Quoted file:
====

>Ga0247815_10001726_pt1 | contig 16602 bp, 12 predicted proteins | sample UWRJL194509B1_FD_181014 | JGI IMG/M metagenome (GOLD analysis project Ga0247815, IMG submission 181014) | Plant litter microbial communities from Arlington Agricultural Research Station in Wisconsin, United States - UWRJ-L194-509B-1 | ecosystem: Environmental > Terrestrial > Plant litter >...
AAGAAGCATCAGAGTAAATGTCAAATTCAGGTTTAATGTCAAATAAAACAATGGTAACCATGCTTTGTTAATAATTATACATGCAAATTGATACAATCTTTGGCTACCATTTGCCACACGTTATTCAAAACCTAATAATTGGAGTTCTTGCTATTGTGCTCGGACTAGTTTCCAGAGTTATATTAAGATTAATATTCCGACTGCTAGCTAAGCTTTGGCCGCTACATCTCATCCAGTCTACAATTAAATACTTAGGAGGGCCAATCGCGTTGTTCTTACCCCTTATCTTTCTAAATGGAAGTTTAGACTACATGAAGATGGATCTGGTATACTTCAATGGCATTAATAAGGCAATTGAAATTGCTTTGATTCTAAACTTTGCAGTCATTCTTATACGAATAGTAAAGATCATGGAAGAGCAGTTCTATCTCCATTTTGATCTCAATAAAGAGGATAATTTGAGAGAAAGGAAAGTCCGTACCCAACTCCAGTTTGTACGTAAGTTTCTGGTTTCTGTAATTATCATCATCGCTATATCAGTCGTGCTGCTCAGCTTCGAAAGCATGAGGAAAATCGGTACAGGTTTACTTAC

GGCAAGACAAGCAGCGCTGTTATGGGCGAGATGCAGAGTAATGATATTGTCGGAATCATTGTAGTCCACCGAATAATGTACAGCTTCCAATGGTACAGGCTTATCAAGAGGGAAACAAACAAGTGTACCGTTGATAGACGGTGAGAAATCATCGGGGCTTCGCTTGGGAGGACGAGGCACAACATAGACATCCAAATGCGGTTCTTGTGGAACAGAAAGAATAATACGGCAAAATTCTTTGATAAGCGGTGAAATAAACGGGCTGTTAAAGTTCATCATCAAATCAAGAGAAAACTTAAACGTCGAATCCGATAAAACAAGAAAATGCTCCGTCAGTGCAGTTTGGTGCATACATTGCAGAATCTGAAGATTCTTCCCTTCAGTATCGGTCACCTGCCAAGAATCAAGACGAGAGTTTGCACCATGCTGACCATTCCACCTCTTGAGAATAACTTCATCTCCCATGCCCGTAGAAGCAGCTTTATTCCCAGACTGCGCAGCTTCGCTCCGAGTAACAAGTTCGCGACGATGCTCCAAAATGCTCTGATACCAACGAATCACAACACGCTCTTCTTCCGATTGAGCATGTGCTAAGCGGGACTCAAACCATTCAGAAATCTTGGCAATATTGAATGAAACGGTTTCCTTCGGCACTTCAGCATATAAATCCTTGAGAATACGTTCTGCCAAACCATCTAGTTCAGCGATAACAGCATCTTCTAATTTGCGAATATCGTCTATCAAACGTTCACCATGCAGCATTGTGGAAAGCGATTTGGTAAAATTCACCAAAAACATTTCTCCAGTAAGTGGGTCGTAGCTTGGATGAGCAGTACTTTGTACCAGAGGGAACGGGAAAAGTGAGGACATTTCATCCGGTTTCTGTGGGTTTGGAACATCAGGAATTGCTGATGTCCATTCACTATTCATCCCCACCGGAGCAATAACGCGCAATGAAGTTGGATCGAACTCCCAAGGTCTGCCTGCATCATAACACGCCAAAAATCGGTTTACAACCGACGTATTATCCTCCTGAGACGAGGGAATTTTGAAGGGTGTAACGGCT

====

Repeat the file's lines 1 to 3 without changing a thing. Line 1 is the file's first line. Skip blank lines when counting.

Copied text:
>Ga0247815_10001726_pt1 | contig 16602 bp, 12 predicted proteins | sample UWRJL194509B1_FD_181014 | JGI IMG/M metagenome (GOLD analysis project Ga0247815, IMG submission 181014) | Plant litter microbial communities from Arlington Agricultural Research Station in Wisconsin, United States - UWRJ-L194-509B-1 | ecosystem: Environmental > Terrestrial > Plant litter >...
AAGAAGCATCAGAGTAAATGTCAAATTCAGGTTTAATGTCAAATAAAACAATGGTAACCATGCTTTGTTAATAATTATACATGCAAATTGATACAATCTTTGGCTACCATTTGCCACACGTTATTCAAAACCTAATAATTGGAGTTCTTGCTATTGTGCTCGGACTAGTTTCCAGAGTTATATTAAGATTAATATTCCGACTGCTAGCTAAGCTTTGGCCGCTACATCTCATCCAGTCTACAATTAAATACTTAGGAGGGCCAATCGCGTTGTTCTTACCCCTTATCTTTCTAAATGGAAGTTTAGACTACATGAAGATGGATCTGGTATACTTCAATGGCATTAATAAGGCAATTGAAATTGCTTTGATTCTAAACTTTGCAGTCATTCTTATACGAATAGTAAAGATCATGGAAGAGCAGTTCTATCTCCATTTTGATCTCAATAAAGAGGATAATTTGAGAGAAAGGAAAGTCCGTACCCAACTCCAGTTTGTACGTAAGTTTCTGGTTTCTGTAATTATCATCATCGCTATATCAGTCGTGCTGCTCAGCTTCGAAAGCATGAGGAAAATCGGTACAGGTTTACTTAC

GGCAAGACAAGCAGCGCTGTTATGGGCGAGATGCAGAGTAATGATATTGTCGGAATCATTGTAGTCCACCGAATAATGTACAGCTTCCAATGGTACAGGCTTATCAAGAGGGAAACAAACAAGTGTACCGTTGATAGACGGTGAGAAATCATCGGGGCTTCGCTTGGGAGGACGAGGCACAACATAGACATCCAAATGCGGTTCTTGTGGAACAGAAAGAATAATACGGCAAAATTCTTTGATAAGCGGTGAAATAAACGGGCTGTTAAAGTTCATCATCAAATCAAGAGAAAACTTAAACGTCGAATCCGATAAAACAAGAAAATGCTCCGTCAGTGCAGTTTGGTGCATACATTGCAGAATCTGAAGATTCTTCCCTTCAGTATCGGTCACCTGCCAAGAATCAAGACGAGAGTTTGCACCATGCTGACCATTCCACCTCTTGAGAATAACTTCATCTCCCATGCCCGTAGAAGCAGCTTTATTCCCAGACTGCGCAGCTTCGCTCCGAGTAACAAGTTCGCGACGATGCTCCAAAATGCTCTGATACCAACGAATCACAACACGCTCTTCTTCCGATTGAGCATGTGCTAAGCGGGACTCAAACCATTCAGAAATCTTGGCAATATTGAATGAAACGGTTTCCTTCGGCACTTCAGCATATAAATCCTTGAGAATACGTTCTGCCAAACCATCTAGTTCAGCGATAACAGCATCTTCTAATTTGCGAATATCGTCTATCAAACGTTCACCATGCAGCATTGTGGAAAGCGATTTGGTAAAATTCACCAAAAACATTTCTCCAGTAAGTGGGTCGTAGCTTGGATGAGCAGTACTTTGTACCAGAGGGAACGGGAAAAGTGAGGACATTTCATCCGGTTTCTGTGGGTTTGGAACATCAGGAATTGCTGATGTCCATTCACTATTCATCCCCACCGGAGCAATAACGCGCAATGAAGTTGGATCGAACTCCCAAGGTCTGCCTGCATCATAACACGCCAAAAATCGGTTTACAACCGACGTATTATCCTCCTGAGACGAGGGAATTTTGAAGGGTGTAACGGCT